By BOB ETTINGER
For the Star Beacon
SAYBROOK TOWNSHIP —
Football is often referred to as a game of land acquisition by the more studious of fans.
In his first season as the Lakeside coach, Frank Hall is trying to help his Dragons conquer a few mountains on the way to building his program. He might be compared to an explorer leading a band of marauders in trying to conquer a new world.
Though, at times, he is exactly what he appears to be — a big man who loves football and loves coaching the young Dragons. He is the family man who takes a moment in the locker before kickoff Friday night with visiting rival Jefferson to hug his son.
He is the man with his feet up on a desk telling stories of the fieldhouse at old Wenner Field. He is the son whose mom drops his coat off at the locker room.
He is a motivator and leader of young men.
And he is all of those people at once, even with his first home game less than 30 minutes from starting.
With few people not connected with either the Falcons or Dragons teams inside Lakeside Stadium, Hall greets visitors in the south end zone with a smile and handshake as his backs and receivers stretch.
As the quarterbacks begin to loosen their arms and receivers begin running routes, he is quick to shout instructions, encouragement or constructive criticism.
“Catch the ball, son!” he hollers at one point. “Squeeze that ball.”
He continues with that mantra throughout the drill.
As a few linemen poke their heads out of the locker room, Hall turns and waves for them to take the field, then blows his whistle, calling for the backs and receivers to take the end zone.
“Good effort, fellas!” he shouts. “The best effort wins. It’s a great day, fellas. Effort, effort, effort!”
As he breaks them down, it’s easy to see he’s a little bit excited.
“Let’s go! Let’s go. Let’s go!”
That mood begins working its way through the Dragons, too.
“The first home game... this is huge,” Deonte Rodgers says to Hall.
By then, a small band of students had congregated in the stands and began an enthusiastic show of support.
“That loudens the crowd every time,” Malik Carlton said to teammate Johnny Evans, a bit of emotion behind the sentiment.
“It’s a new season, boys!” Carlton shouts to any and all of the teammates who are listening.
As the Dragons run some basics of the offense and defense, Hall is approached by trainer Lauren Gloekler and a few others in quick succession. Each are relaying a message from the sideline, all, apparently, from the same person.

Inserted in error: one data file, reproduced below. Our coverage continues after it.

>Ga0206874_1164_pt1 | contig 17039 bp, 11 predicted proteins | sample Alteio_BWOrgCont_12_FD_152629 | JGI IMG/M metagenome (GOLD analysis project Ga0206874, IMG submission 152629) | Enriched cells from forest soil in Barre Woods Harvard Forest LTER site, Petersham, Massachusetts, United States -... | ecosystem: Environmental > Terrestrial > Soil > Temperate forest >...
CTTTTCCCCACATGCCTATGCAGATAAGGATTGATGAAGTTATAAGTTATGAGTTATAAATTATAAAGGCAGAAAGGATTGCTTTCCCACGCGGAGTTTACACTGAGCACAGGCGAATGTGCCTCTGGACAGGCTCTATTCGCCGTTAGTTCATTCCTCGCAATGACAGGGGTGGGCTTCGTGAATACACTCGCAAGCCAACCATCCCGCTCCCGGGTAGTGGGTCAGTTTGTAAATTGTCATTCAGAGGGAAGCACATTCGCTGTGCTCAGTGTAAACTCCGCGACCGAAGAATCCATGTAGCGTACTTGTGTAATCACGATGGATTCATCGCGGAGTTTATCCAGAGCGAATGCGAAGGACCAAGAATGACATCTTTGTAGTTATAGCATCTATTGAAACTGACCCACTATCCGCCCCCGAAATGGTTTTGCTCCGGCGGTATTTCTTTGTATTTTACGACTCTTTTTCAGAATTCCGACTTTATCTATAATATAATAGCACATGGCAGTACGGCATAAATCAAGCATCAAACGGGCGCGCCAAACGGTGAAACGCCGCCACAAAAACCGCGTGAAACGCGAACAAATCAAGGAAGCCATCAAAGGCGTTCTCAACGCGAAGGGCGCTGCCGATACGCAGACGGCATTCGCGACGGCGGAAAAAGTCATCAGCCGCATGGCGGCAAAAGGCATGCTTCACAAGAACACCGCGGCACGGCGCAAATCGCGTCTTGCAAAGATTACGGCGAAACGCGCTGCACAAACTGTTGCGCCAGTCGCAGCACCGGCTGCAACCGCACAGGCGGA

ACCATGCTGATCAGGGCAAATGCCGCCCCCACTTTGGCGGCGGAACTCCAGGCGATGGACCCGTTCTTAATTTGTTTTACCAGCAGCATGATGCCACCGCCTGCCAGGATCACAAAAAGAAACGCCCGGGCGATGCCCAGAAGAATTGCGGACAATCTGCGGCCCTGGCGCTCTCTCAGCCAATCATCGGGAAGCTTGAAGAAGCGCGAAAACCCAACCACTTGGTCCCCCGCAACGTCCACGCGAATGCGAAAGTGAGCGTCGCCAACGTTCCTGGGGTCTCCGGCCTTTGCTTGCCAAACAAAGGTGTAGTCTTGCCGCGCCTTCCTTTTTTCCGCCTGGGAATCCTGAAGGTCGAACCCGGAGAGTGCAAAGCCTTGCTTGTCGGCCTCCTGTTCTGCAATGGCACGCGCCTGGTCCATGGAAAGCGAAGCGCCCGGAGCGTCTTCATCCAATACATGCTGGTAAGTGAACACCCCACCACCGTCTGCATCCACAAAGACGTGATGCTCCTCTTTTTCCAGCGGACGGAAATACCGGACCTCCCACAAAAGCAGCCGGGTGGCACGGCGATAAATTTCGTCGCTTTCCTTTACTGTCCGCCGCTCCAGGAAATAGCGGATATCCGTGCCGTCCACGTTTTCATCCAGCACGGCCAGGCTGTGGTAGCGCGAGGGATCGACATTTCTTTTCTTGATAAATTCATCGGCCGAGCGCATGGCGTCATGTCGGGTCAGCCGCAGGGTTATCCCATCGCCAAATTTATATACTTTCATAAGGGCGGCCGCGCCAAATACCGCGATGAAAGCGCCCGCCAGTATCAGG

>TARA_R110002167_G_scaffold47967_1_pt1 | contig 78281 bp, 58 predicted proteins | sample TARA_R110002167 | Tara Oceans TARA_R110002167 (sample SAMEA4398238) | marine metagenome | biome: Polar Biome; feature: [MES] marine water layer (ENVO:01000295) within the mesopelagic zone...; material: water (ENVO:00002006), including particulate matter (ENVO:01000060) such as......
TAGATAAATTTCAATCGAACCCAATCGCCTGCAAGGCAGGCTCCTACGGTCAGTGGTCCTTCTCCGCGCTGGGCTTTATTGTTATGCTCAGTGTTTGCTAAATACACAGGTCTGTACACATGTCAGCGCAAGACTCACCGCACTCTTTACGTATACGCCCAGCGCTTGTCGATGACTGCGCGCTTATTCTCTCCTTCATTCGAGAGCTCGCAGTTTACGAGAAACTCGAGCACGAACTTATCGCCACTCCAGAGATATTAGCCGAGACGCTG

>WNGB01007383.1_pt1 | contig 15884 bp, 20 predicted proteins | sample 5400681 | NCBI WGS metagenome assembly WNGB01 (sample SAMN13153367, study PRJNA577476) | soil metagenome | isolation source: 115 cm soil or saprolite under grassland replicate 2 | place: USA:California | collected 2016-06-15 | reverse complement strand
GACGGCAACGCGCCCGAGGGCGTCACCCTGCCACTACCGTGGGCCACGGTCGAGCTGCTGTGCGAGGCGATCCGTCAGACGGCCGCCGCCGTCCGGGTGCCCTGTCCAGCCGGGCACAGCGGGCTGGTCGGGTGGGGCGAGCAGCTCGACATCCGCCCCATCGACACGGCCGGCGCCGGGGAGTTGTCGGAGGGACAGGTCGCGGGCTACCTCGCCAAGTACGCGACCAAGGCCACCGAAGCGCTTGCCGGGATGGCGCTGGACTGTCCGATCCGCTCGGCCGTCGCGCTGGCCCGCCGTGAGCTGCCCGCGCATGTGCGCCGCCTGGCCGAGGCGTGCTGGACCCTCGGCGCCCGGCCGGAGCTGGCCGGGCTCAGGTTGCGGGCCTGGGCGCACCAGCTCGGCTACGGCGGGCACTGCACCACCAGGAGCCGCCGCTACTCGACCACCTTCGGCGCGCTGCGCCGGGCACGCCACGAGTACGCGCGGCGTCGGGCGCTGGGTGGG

“Some things never change,” he cracks.
Later, the mystery reveals itself as he finds a jacket on the desk in his coaches’ office.
“My mom sent three messages that my coat was in the office,” he laughs as he engages his coaching staff.
As he is about to enter his office, Hall crosses paths with his son, Christian. They exchange a hug and Hall tells the boy he loves him.
Hall is clearly relaxed, though kickoff is 15 minutes away. He sits in his chair at the desk in the center of the office, a Harbor helmet perched on the corner, right next to where he has put his feet up.
“You guys ever been in the old Harbor fieldhouse at Wenner?” he asks. “It was an office like this. There was a toilet right here, right in the middle, like this.”
“Jay Corlew had that thing removed right away,” assistant coach Tyler Wilber piped in.
“Guys would be sitting on the toilet and we’d be carrying on a conversation like nothing was wrong with it,” Hall said.
“That’s why Jay had it taken out. You don’t want guys coming in and going to the bathroom while you’re trying to have a coaches’ meeting,” Wilber said.
The group enjoyed a good laugh at all the possibilities.
Then, Hall is up out of the chair, all business again. It’s showtime.
His message to the Dragons for their final pregame instructions in the locker room is short and sweet, before he sends them to the field.
“Let’s talk about a few things that are important,” he says. “Family is important. School is important. This... being a football player, is an honor and a privilege. A lot of people don’t have the gumption to do it. They don’t want to be out in the August heat for two-a-days. They don’t want to work. How do we win? Effort.
“Cortez wanted to conquer a new world. How did he do it? Effort. He burned his ships at the beach. He told his men the only way they were leaving was if the won.”
At this, Hall’s tone and volume rose.
“Burn the ships, boys! The only way to win is effort!”
Ettinger is a freelance writer from Ashtabula. Reach him firstname.lastname@example.org.